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Pakistan PM Abbasi puts up brave face at UN but will it matter in reality?

Pakistan PM Abbasi puts up brave face at UN but will it matter in the reality?

Pakistani Prime Minister Shahid Khaqan Abbasi, who replaced Nawaz Sharif in July this year after he was ousted in connection with corruption charges, tried to put up a brave face at the United Nations General Assembly session on Thursday, September 21, especially at a time when his country is facing serious challenges to its foreign policy.

Abbasi, who caught a special attention the day before for not sporting a tie while meeting world leaders, media personalities and a high-profile audience at the world body, spoke on various issues on Thursday, clearly trying to send across the message that Islamabad is not rattled despite the tough challenges it is facing at the moment on various fronts.

Brave face, but for how long?

But how long will this ‘bravery’ stand in reality? Abbasi’s meeting US Vice President Mike Pence and the two sides’ resolve to revive the relationship which has been adversely affected of late, Afghanistan’s President Ashraf Ghani’s appeal to Islamabad in his UN speech to engage in dialogue with Kabul and also, the Pakistani Army chief General Qamar Bajwa’s meeting with Afghanistan’s Ambassador to Pakistan Omar Zakhilwal last month suggest that there is an urgency among the concerned parties to resume the process which can lead to stabilisation of Afghanistan. But does Pakistan itself have enough political stability to prove that Abbasi’s words are meant to be real?

Abbasi said in his speech that it is “galling” for Pakistan to see the amount of blame everybody puts on it for the “military and political instability in Afghanistan” especially after the big sacrifices it has made while contributing towards the campaign against global terror.

The premier’s take sounds good but it is not consistent with the policy that Pakistan has taken over the years – its civilian government, military, ISI, business, law-keepers etc. etc. – towards patronising the Taliban in Afghanistan in every possible way. The Pakistani policy-makers had always hoped that patronising the Taliban would bring it strategic advantage and also economic blessings but the real outcome has been something else.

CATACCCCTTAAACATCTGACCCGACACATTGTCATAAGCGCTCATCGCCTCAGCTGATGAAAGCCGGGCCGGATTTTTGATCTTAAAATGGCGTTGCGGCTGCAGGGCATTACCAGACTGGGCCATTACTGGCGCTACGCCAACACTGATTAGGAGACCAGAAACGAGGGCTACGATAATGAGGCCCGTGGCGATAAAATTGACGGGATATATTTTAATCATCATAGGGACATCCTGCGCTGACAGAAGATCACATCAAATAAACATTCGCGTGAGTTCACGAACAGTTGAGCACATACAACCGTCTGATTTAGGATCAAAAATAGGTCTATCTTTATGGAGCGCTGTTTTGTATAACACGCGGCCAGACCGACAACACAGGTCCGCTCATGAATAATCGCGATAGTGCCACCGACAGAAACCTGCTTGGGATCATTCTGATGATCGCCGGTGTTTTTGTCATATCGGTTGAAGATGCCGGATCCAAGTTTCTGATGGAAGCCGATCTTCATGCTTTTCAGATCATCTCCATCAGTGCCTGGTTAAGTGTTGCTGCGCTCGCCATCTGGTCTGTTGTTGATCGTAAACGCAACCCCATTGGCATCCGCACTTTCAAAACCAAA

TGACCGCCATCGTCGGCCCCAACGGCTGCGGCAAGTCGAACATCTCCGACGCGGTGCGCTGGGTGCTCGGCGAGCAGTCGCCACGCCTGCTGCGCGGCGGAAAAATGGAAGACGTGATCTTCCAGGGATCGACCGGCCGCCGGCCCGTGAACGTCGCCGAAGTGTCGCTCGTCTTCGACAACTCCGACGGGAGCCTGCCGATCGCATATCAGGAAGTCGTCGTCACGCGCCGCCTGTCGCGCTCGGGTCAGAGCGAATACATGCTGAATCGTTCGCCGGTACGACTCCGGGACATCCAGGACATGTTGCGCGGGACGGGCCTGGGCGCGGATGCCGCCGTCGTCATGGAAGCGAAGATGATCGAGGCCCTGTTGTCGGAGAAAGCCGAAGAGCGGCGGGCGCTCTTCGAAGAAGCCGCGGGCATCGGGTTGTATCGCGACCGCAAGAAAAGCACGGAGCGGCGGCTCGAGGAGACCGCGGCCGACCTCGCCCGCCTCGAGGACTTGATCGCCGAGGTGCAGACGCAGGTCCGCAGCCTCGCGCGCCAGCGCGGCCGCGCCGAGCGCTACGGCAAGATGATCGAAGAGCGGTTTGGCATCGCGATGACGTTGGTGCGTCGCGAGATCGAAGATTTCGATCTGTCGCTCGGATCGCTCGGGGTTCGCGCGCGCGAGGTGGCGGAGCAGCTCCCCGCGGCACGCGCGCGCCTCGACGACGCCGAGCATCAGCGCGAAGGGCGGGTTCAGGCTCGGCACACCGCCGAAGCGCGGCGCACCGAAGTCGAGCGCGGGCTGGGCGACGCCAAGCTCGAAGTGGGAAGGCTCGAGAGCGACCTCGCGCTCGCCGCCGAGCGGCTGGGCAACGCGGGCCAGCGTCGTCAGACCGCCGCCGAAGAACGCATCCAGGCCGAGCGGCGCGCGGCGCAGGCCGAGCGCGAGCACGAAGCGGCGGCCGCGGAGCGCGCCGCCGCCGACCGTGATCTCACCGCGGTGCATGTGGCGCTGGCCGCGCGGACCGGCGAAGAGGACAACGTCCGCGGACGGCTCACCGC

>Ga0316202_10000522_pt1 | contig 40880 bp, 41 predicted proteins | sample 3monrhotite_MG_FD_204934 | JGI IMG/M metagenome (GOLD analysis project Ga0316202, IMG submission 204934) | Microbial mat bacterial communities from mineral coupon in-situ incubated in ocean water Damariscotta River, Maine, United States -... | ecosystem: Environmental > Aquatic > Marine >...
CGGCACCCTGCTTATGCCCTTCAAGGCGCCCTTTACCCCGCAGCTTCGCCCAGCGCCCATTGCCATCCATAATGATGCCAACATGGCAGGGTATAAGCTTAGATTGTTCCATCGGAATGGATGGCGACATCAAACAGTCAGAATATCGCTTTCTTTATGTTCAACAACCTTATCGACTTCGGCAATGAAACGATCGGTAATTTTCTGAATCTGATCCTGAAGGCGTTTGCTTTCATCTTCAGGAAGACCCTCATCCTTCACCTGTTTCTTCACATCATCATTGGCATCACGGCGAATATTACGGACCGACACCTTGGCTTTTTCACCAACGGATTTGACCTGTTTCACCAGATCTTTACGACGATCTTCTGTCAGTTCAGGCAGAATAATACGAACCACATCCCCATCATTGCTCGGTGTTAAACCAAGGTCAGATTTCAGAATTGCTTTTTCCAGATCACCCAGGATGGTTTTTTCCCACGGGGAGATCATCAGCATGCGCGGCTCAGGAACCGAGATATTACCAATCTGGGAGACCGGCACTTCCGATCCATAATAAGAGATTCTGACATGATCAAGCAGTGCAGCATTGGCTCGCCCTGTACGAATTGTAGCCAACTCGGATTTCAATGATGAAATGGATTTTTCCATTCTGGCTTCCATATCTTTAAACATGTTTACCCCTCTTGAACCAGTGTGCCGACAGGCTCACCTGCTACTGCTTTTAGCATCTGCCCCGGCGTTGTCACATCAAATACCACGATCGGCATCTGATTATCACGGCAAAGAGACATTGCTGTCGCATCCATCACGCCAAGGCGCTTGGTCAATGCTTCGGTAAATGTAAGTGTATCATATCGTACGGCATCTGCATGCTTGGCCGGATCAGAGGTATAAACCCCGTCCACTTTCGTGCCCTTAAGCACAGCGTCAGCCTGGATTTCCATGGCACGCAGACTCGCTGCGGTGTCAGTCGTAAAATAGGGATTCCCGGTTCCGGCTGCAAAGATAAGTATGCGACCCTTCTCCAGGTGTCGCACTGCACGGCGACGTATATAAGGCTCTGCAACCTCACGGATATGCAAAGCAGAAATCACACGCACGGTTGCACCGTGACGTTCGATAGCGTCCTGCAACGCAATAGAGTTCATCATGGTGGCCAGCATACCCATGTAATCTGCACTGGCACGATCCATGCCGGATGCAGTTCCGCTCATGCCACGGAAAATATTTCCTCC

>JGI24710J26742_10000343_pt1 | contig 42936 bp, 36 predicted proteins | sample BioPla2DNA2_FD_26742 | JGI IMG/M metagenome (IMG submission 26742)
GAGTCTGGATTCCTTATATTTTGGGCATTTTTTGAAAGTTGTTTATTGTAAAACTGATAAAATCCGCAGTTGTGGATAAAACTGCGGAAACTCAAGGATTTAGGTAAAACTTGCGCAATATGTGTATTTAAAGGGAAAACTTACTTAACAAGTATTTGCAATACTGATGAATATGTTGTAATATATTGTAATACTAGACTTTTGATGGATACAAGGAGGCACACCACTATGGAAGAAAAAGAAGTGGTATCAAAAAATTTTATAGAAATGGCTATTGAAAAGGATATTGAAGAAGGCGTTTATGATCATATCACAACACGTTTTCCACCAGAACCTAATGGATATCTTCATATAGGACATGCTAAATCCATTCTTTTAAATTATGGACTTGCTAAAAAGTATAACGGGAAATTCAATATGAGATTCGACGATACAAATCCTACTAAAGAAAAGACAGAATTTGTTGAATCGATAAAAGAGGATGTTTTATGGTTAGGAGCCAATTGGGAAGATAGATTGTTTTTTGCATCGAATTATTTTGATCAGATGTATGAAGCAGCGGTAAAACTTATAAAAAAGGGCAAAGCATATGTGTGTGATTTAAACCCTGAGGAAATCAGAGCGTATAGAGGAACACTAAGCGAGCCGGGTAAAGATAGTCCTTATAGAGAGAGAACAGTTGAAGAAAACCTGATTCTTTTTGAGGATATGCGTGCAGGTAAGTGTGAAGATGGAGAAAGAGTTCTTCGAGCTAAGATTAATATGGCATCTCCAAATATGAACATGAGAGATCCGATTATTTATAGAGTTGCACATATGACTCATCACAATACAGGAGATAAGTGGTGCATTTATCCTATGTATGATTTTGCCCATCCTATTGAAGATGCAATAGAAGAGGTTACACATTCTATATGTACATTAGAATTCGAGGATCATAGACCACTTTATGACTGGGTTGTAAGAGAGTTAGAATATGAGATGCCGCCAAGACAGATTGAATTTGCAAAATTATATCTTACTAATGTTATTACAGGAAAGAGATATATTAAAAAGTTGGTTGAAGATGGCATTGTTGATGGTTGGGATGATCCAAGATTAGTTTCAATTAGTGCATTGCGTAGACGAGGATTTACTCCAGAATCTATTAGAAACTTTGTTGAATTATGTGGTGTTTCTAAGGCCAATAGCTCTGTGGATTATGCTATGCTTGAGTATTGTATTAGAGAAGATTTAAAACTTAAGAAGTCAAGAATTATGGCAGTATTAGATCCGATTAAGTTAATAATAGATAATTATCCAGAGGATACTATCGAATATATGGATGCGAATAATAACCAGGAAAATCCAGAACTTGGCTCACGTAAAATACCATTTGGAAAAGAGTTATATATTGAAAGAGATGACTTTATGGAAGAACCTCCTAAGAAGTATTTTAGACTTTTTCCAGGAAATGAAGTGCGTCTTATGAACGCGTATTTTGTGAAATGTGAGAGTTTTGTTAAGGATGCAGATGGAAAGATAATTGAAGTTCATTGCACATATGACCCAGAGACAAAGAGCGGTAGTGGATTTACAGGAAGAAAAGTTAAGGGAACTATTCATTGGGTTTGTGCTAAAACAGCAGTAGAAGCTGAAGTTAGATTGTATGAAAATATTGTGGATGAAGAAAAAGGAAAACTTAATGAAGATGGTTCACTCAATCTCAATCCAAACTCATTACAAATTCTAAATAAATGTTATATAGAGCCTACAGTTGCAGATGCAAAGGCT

Years of policy blunders, lack of vision and a stubborn stance on backing the Taliban have hurt Pakistan’s interests more than not. The September 11 attacks had put Pakistan’s dangerous Afghanistan policy under a serious threat and while former president Pervez Musharraf had somehow walked the tightrope in the wake of 9/11 to balance between the US and Taliban, the subsequent leaderships in Islamabad have never succeeded in finding a strong policy to tackle its foreign policy challenges. Sixteen years since 9/11, the Pakistani establishment has not only been badly exposed, but it has also seen a sharp rise in the number of its adversaries, locally as well as globally.

Abbasi said at the UN that Pakistan is not prepared to be anyone’s “scapegoat” but the reality is that the Pakistani state has mostly remained ineffective in pursuing a sound Afghan policy all these years, leading to the surrounding countries distrusting it more for allegedly destabilising the region. To bring into effect a paradigm shift which is essential for Pakistan if it wants to see it at a better position on the Afghanistan issue, Abbasi needs to show an iron will towards bettering relations with its neighbours, including India. But that is much easier said than done.

Abbasi playing to the galleries before elections?

Pakistan’s foreign policy is clearly a prisoner of the past and a little-weight leader like Abbasi is parroting from the old script just to keep the constituencies of himself and his party happy, perhaps because the national elections in Pakistan are not far off. But by issuing hot statements against India and not showing any interest to depart from the game plan of patronising the extremists in Afghanistan to disrupt New Delhi’s plans in that country, Pakistan is only ensuring that its cooperation with either Kabul or Washington to uproot terror will remain unsatisfactory and it will, in turn, build up pressure on Islamabad, despite the presence of its all-weather friend China.

To allow itself a chance to return to reckoning on the international stage, Pakistan must focus on improving its relations with India and Afghanistan which in turn can pave for better Pakistan-US ties. But for that to happen, Islamabad needs a strong leadership and also a foreign policy of consensus which will be free of selfish and suicidal schemes. Under the premiership of Abbasi whose duration in office nobody really knows, expecting a Pakistani policy seeking a genuine solution of the Afghan crisis is akin to daydreaming.

The opinions of this author may or may not reflect the views of The Duran PLC

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